First PersonI’ve been to Israel many times. These last 10 days were different
TEL AVIV – As we approached customs at Ben Gurion International Airport, my group got separated. Half of the people were with the man who had come to meet us and the rest of us got stuck on the other side of a roped-off area. As we tried to reunite, a customs official intercepted us, threw up his hands dramatically and shouted: “Why are you here?”
It wasn’t quite the welcome to Israel that our group from the Jewish Federation of Greater Atlanta, including many people on their first visit, was hoping for. To be fair, what he meant was “why are you in this line?” But over our 10-day trip, I returned again and again to that question: “Why are you here?”
For the first time in my many visits to Israel, I wasn’t sure. An Israeli friend had told me I was crazy to come given the disruptions to daily life being caused by the anti-government demonstrations. Some American friends warned that terrorism was a bigger threat than it has been in a while. Others told me they were staying home because a visit to the country now is tantamount to showing support for the current government.
But I went because my parents, who are in their 80s, still remember being in Israel for its 50th anniversary in 1998 and were determined to be there for the 75th. I went because our community was bringing a delegation for the national federations’ big convention and offered an impressively layered itinerary that explored the complexities of the country through many different angles. I went because I had not been to Israel since the pandemic and I missed it.
And somehow in these last 10 days, my relationship to Israel shifted.
I’m an American Jew (or Jewish American) who simultaneously feels completely at home in Israel and like a visitor. I can be proud of Israel, its very existence and achievements, and also critical of its policies and actions at the same time.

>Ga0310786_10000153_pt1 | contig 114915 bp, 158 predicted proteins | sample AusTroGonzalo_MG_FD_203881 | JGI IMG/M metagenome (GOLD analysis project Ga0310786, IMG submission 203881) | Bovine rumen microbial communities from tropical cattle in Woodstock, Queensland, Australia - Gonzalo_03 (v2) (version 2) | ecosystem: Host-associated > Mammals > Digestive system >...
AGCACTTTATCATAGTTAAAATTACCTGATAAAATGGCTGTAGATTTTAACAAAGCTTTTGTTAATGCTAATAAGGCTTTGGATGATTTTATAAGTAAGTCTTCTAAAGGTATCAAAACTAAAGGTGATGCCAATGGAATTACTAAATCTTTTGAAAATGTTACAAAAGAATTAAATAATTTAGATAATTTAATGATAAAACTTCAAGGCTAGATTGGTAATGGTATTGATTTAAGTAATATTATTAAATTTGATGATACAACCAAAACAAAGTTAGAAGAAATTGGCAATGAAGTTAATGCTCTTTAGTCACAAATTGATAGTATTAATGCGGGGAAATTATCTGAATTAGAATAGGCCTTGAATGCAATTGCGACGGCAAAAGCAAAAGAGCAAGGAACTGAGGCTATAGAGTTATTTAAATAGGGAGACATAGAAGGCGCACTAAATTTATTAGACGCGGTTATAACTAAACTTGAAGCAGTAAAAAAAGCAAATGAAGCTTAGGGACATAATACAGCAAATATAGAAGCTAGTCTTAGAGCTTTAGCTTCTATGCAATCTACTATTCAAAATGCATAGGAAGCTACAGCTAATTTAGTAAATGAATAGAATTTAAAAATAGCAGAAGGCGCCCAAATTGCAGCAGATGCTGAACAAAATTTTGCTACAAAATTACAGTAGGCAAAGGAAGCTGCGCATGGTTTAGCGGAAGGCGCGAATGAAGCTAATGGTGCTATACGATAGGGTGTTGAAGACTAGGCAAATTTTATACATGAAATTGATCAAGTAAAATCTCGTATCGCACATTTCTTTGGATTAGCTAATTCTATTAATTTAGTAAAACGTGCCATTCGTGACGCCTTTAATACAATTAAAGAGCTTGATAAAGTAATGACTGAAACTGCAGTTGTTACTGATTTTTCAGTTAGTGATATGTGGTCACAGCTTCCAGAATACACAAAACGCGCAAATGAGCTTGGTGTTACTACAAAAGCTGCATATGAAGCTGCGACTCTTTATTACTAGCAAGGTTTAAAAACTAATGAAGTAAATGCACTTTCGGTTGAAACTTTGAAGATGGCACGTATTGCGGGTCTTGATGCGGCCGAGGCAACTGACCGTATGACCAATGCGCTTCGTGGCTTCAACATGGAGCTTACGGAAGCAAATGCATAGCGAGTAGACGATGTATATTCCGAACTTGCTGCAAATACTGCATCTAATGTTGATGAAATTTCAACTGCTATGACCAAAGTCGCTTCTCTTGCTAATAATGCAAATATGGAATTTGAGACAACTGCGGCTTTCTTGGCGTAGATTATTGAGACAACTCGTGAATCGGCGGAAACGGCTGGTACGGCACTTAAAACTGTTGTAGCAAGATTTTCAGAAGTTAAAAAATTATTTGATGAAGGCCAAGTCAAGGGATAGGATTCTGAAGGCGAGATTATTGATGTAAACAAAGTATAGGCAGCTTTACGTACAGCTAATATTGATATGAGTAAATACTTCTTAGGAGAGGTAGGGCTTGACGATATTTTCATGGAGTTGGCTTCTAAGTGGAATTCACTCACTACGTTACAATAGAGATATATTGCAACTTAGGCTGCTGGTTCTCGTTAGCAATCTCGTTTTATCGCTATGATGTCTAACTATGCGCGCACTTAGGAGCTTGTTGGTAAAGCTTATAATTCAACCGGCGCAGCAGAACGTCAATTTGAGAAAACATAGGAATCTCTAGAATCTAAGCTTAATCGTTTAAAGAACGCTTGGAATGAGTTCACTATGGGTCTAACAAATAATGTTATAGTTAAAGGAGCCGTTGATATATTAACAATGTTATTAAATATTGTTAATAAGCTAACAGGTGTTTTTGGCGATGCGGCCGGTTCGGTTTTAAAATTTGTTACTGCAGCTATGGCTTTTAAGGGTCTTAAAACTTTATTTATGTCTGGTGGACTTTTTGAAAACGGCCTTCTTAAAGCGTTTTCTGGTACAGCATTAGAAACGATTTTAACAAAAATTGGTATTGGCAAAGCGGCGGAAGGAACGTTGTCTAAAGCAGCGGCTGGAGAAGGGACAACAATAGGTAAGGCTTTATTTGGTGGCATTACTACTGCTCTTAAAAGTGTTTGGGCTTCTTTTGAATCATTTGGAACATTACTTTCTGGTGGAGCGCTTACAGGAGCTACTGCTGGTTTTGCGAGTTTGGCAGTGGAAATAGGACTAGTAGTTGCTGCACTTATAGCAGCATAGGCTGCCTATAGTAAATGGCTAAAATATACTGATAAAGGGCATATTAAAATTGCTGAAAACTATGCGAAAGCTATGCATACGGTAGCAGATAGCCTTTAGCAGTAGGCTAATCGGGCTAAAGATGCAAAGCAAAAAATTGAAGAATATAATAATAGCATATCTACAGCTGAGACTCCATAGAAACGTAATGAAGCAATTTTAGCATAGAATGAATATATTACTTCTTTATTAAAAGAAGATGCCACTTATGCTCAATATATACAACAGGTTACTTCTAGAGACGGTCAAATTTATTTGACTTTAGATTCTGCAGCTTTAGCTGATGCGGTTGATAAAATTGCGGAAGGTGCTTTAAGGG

But if I’m honest, when it comes to Israel’s politics and policies, I have not been engaged or vocal, appreciating but also hiding in the complexities.
Living in the United States, I have not experienced the ongoing threat of terrorism, I did not serve in the Israel Defense Forces nor send my children to do so. I believed that meant I had forfeited the right to have a strong opinion and certainly a voice in the Jewish state.
And I never felt compelled to take action beyond providing financial support to nonprofits that work with and in Israel.
But this visit felt different. The first time I noticed it, I was walking through Gan Ha’atzmaut next to the beaches of Tel Aviv, and I heard more languages than I had ever heard being spoken in Israel. There were people exercising, celebrating 8th and 80th birthdays, and just hanging out playing soccer. Somehow hearing all those languages, the importance of a Jewish home hit me in a different way.
I felt it again when I joined the now-regular Saturday night demonstration against the current government’s proposed judicial reform, marching in Jerusalem from the president’s house to the prime minister’s. Though I am not a Hebrew speaker and therefore could not understand all the speeches and chants, it was impossible not to feel the pervasive determination of the group.
I saw anger in the T-shirts worn by former soldiers with variations of the theme “We didn’t fight for this.” I saw sadness in the placards with an image of Theodor Herzl crying a giant teardrop. But mostly, I sensed the deep determination in the crowd. And, for the first time, I didn’t feel like just an observer in what was happening.
And I’m not alone. Julie Platt, current chair of Jewish Federations of North America, addressed our Atlanta delegation during the week and wanted us to know that this is the first time in the organization’s history that its leaders weighed in on a political issue in Israel.
The group issued a statement of respect for “the political leaders, business executives, community activists, cultural figures, and ordinary Israelis who took to the streets, exercising their love of country, and their passion for democracy,” adding: “We are confident the resilience of Israeli democracy will successfully overcome the tremendous challenges it faces.”
As the special Israeli holiday season of Holocaust Remembrance Day, Memorial Day and Independence Day now come to an end and the Knesset prepares to advance its judicial reform, will the protests make a difference?
Most secular Israelis I spoke with said probably not. But it doesn’t stop them from being out there. It may not change the outcome of the policies, but it’s awakened a form of civic engagement that the country has not seen in years, if ever.
It certainly awakened me. Tonight I will be in New York and I will go to a Yom Ha’atzmaut celebration for the first time in many years. And I will wave the flag of Israel alongside the American flag in the hopes that both democracies have the resilience these times need more than ever.